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I was wondering if there is a way to edit a png texture to allow light to shine through its alpha channel. As though the transparent alpha not actually present in 3D space to block the light. I am using Blender Internal with a spotlight to cast god rays behind my object, and as of right now, the transparency on my mesh plane is blocking out the light.
Any solution is greatly appreciated, and if you also know how to solve the problem in Cycles, I'm open to that option as well (as I know I will be completing similar projects with Cycles as well).

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In Cycles you don't need to do anything special, just set your material to use the image's alpha channel to control the mix of a diffuse (or other shader) and a transparent shader. The light will pass right through the transparent areas:

enter image description here click on the image to enlarge

To get volumetrics you need to change the world texture to have some volume scatter (and increase the intensity of your lights a bit): enter image description here

For Blender Internal it's a bit trickier:

Set the transparency for the material by enabling the transparency box and moving the Alpha value to 0:

On the texture settings enable the

Use Alpha option for the image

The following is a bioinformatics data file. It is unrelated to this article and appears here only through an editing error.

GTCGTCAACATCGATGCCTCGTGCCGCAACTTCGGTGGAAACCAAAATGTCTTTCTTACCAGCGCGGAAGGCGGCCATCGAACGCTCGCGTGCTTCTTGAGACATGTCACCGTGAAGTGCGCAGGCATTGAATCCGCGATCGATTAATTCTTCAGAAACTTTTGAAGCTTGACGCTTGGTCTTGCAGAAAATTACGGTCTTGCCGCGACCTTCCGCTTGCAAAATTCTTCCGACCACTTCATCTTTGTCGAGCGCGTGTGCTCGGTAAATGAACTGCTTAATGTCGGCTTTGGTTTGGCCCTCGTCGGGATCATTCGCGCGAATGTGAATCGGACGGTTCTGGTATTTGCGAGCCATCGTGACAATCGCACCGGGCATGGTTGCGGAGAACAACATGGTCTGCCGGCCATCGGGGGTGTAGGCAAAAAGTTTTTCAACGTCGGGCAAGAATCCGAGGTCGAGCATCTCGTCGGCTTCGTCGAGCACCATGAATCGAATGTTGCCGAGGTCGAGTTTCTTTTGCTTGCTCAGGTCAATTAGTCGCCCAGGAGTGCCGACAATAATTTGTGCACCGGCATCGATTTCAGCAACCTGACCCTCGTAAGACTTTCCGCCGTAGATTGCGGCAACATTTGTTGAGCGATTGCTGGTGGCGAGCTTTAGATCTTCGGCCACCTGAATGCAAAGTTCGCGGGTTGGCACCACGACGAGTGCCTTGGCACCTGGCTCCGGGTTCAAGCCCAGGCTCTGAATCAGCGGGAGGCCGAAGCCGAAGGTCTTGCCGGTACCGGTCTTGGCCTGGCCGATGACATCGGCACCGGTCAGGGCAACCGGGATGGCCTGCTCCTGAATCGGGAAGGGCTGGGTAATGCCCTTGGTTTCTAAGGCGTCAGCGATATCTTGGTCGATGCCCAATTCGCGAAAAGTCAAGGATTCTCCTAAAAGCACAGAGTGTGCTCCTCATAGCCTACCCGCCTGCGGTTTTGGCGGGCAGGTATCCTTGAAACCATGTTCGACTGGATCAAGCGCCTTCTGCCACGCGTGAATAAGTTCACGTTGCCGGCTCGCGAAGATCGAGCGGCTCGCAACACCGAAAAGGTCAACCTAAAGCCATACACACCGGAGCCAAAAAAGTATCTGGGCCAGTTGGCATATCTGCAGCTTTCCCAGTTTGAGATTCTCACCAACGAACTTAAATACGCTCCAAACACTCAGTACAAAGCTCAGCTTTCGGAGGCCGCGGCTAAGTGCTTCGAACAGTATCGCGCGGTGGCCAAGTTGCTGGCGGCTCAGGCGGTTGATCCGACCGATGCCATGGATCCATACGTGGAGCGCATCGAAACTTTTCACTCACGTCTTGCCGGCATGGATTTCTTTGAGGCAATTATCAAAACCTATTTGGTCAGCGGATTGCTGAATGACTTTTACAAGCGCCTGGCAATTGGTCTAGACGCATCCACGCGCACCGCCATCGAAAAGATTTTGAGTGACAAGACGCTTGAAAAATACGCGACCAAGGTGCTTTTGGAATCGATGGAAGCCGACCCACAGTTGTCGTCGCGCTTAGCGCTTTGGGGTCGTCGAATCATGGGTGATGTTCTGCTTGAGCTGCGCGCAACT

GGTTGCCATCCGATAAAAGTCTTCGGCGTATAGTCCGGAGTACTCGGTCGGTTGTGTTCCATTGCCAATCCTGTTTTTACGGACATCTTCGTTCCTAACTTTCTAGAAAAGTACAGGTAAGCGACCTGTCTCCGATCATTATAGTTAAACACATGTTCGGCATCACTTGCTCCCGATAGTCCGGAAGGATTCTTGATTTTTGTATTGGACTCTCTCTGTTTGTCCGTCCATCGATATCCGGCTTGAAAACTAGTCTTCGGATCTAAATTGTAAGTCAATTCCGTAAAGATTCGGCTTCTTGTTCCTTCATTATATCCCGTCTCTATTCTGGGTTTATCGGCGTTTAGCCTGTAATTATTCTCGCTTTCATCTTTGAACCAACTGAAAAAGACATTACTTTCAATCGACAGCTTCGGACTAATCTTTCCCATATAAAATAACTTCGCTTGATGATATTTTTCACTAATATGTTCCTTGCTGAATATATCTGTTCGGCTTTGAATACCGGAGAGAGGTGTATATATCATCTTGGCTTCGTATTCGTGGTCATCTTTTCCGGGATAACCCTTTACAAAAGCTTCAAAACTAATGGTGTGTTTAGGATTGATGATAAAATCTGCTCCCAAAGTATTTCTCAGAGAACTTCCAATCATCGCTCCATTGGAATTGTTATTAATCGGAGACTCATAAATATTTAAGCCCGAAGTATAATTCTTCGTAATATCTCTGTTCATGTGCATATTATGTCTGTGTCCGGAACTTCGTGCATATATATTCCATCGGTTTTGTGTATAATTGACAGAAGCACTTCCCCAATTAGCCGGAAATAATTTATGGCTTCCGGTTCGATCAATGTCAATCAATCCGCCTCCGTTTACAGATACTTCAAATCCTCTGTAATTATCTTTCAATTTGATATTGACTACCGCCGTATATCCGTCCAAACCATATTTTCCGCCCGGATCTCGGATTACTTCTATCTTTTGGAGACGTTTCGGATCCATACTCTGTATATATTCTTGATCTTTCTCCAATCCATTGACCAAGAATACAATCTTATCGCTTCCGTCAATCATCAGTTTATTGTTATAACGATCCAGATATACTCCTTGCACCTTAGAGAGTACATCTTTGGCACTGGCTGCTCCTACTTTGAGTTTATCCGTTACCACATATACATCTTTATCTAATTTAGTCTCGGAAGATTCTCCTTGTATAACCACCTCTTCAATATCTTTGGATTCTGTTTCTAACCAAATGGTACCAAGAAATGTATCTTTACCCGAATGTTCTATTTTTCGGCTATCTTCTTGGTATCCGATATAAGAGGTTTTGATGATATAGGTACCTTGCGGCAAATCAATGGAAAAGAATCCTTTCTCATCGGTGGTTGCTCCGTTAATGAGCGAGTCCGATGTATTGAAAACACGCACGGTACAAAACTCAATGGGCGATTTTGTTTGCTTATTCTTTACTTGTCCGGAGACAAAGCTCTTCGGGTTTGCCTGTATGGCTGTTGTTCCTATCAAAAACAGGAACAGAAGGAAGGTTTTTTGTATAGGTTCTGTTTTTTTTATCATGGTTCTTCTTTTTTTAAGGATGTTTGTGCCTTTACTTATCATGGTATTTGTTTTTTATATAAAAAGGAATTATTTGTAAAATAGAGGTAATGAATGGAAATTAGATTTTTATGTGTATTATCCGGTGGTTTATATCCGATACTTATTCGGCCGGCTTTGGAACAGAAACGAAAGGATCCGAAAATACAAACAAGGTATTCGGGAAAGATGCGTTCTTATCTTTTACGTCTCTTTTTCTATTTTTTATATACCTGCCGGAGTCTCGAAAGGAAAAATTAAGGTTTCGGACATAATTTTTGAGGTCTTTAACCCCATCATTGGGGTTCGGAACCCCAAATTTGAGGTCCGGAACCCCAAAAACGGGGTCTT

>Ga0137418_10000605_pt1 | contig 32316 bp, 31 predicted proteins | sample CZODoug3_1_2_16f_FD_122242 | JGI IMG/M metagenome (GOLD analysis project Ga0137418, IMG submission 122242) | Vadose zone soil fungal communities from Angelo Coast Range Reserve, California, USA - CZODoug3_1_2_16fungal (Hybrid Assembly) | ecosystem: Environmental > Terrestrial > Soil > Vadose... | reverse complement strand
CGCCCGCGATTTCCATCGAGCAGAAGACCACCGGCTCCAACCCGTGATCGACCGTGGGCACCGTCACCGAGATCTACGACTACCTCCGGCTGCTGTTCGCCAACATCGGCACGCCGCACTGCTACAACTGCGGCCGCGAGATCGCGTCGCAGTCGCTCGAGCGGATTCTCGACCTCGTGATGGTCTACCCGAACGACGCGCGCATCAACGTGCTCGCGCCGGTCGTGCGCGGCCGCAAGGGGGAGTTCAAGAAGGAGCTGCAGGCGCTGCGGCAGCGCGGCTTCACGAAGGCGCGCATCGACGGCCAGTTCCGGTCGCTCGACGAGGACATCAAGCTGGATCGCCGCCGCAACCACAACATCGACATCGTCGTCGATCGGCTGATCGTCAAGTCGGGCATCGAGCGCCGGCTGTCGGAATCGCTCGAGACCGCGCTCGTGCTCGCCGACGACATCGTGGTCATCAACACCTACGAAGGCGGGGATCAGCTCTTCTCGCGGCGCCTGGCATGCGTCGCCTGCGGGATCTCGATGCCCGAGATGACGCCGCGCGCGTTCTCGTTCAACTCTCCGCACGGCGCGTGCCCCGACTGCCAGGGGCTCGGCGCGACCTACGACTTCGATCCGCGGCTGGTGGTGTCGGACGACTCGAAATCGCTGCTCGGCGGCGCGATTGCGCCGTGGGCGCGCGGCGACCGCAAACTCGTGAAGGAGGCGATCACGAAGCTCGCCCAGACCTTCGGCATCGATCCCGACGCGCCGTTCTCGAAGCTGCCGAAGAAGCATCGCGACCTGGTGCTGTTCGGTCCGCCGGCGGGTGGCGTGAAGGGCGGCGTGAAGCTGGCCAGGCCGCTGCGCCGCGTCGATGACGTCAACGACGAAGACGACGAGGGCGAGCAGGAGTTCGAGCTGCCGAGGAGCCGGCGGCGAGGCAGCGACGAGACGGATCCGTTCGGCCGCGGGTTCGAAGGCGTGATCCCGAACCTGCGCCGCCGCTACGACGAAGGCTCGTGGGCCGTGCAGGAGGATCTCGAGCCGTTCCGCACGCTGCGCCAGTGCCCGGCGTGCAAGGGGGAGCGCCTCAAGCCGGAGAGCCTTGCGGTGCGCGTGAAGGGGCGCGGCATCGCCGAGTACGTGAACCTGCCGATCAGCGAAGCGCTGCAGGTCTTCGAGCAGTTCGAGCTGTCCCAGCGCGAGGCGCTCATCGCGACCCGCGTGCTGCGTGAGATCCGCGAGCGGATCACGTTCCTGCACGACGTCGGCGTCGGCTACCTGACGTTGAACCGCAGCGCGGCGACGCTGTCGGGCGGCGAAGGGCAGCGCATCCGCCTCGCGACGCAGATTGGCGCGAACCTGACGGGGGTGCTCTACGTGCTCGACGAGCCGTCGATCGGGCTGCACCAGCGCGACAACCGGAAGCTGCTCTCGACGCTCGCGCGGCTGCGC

and on Infulence settings enable Alpha

That will let the light pass through the texture, but other objects will receive the shadow of the mesh, not the transparency of the texture.

enter image description here

enter image description here

For other objects to receive the shadow cast by the transparency, you have edit their manterial and on the Shadow section enable Receive Transparent

enter image description here

Now... as far as creating a volumetric light that uses that transparency... It just doesn't seem possible.

The buffer shadows on the lamp seem to be follow only the mesh...

enter image description here

When you are expecting for something like this:

enter image description here

To create such image, you need to have a real mesh, not just a texture, to create the correct shadows.

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  • $\begingroup$ This was super helpful! Thank you. I'll probably just switch over to Cycles for this project then. $\endgroup$ – Emelie K. Oct 13 '15 at 21:10

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